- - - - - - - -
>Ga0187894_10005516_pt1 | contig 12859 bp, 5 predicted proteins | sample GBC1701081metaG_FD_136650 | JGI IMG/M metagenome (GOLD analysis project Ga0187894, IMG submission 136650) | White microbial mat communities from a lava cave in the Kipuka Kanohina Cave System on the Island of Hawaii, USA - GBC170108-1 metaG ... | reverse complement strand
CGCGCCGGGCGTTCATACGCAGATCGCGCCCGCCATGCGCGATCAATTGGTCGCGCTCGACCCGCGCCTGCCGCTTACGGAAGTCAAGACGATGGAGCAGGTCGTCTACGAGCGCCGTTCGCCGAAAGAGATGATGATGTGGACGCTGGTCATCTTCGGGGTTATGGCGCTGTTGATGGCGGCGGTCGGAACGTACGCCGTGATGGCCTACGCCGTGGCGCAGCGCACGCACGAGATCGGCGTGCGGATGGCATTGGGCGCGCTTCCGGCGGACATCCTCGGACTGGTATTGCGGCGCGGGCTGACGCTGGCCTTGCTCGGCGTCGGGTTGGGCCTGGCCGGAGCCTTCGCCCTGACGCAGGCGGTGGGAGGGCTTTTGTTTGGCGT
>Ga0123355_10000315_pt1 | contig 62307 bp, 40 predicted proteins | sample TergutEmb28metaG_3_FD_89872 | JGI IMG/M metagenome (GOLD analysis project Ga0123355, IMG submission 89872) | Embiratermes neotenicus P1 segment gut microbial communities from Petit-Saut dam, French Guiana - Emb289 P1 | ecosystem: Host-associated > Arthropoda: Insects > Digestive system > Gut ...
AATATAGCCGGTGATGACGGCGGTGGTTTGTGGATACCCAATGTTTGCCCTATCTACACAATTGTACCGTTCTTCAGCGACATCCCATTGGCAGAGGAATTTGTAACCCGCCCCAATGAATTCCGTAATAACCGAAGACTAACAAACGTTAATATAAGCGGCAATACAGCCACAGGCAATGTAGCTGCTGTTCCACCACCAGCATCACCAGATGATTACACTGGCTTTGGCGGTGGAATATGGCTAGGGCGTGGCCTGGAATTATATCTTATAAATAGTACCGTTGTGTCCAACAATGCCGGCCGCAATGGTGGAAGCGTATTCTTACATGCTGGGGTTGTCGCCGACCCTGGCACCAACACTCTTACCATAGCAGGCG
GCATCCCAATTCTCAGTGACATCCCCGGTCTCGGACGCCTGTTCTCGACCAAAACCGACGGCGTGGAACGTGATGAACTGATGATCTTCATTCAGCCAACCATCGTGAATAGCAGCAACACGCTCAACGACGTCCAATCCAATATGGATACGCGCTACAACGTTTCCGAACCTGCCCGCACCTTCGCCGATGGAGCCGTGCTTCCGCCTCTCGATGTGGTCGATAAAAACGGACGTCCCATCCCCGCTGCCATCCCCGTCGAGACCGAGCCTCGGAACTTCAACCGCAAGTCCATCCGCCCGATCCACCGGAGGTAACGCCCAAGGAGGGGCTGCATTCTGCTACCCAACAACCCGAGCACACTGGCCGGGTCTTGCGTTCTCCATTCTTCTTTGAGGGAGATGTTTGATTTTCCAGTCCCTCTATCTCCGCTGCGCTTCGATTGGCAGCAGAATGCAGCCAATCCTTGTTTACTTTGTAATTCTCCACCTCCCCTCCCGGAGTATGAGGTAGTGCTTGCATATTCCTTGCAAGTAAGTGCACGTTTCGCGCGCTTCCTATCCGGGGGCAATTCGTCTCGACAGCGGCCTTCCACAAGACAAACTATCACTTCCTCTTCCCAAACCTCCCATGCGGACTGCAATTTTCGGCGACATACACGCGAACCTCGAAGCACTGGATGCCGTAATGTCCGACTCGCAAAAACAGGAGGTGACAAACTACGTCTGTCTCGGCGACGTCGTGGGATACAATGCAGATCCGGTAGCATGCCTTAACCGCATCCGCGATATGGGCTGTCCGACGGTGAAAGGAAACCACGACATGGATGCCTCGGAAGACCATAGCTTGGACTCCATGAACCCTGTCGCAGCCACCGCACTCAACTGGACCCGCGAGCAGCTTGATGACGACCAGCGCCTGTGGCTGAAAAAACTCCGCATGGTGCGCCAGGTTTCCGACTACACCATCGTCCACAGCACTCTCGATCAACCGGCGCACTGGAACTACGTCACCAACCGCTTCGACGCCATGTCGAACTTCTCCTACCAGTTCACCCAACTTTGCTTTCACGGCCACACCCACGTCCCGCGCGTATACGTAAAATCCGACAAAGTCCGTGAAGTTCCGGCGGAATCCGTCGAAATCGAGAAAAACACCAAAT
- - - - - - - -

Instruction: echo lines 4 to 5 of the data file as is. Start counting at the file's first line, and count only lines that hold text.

AATATAGCCGGTGATGACGGCGGTGGTTTGTGGATACCCAATGTTTGCCCTATCTACACAATTGTACCGTTCTTCAGCGACATCCCATTGGCAGAGGAATTTGTAACCCGCCCCAATGAATTCCGTAATAACCGAAGACTAACAAACGTTAATATAAGCGGCAATACAGCCACAGGCAATGTAGCTGCTGTTCCACCACCAGCATCACCAGATGATTACACTGGCTTTGGCGGTGGAATATGGCTAGGGCGTGGCCTGGAATTATATCTTATAAATAGTACCGTTGTGTCCAACAATGCCGGCCGCAATGGTGGAAGCGTATTCTTACATGCTGGGGTTGTCGCCGACCCTGGCACCAACACTCTTACCATAGCAGGCG
GCATCCCAATTCTCAGTGACATCCCCGGTCTCGGACGCCTGTTCTCGACCAAAACCGACGGCGTGGAACGTGATGAACTGATGATCTTCATTCAGCCAACCATCGTGAATAGCAGCAACACGCTCAACGACGTCCAATCCAATATGGATACGCGCTACAACGTTTCCGAACCTGCCCGCACCTTCGCCGATGGAGCCGTGCTTCCGCCTCTCGATGTGGTCGATAAAAACGGACGTCCCATCCCCGCTGCCATCCCCGTCGAGACCGAGCCTCGGAACTTCAACCGCAAGTCCATCCGCCCGATCCACCGGAGGTAACGCCCAAGGAGGGGCTGCATTCTGCTACCCAACAACCCGAGCACACTGGCCGGGTCTTGCGTTCTCCATTCTTCTTTGAGGGAGATGTTTGATTTTCCAGTCCCTCTATCTCCGCTGCGCTTCGATTGGCAGCAGAATGCAGCCAATCCTTGTTTACTTTGTAATTCTCCACCTCCCCTCCCGGAGTATGAGGTAGTGCTTGCATATTCCTTGCAAGTAAGTGCACGTTTCGCGCGCTTCCTATCCGGGGGCAATTCGTCTCGACAGCGGCCTTCCACAAGACAAACTATCACTTCCTCTTCCCAAACCTCCCATGCGGACTGCAATTTTCGGCGACATACACGCGAACCTCGAAGCACTGGATGCCGTAATGTCCGACTCGCAAAAACAGGAGGTGACAAACTACGTCTGTCTCGGCGACGTCGTGGGATACAATGCAGATCCGGTAGCATGCCTTAACCGCATCCGCGATATGGGCTGTCCGACGGTGAAAGGAAACCACGACATGGATGCCTCGGAAGACCATAGCTTGGACTCCATGAACCCTGTCGCAGCCACCGCACTCAACTGGACCCGCGAGCAGCTTGATGACGACCAGCGCCTGTGGCTGAAAAAACTCCGCATGGTGCGCCAGGTTTCCGACTACACCATCGTCCACAGCACTCTCGATCAACCGGCGCACTGGAACTACGTCACCAACCGCTTCGACGCCATGTCGAACTTCTCCTACCAGTTCACCCAACTTTGCTTTCACGGCCACACCCACGTCCCGCGCGTATACGTAAAATCCGACAAAGTCCGTGAAGTTCCGGCGGAATCCGTCGAAATCGAGAAAAACACCAAAT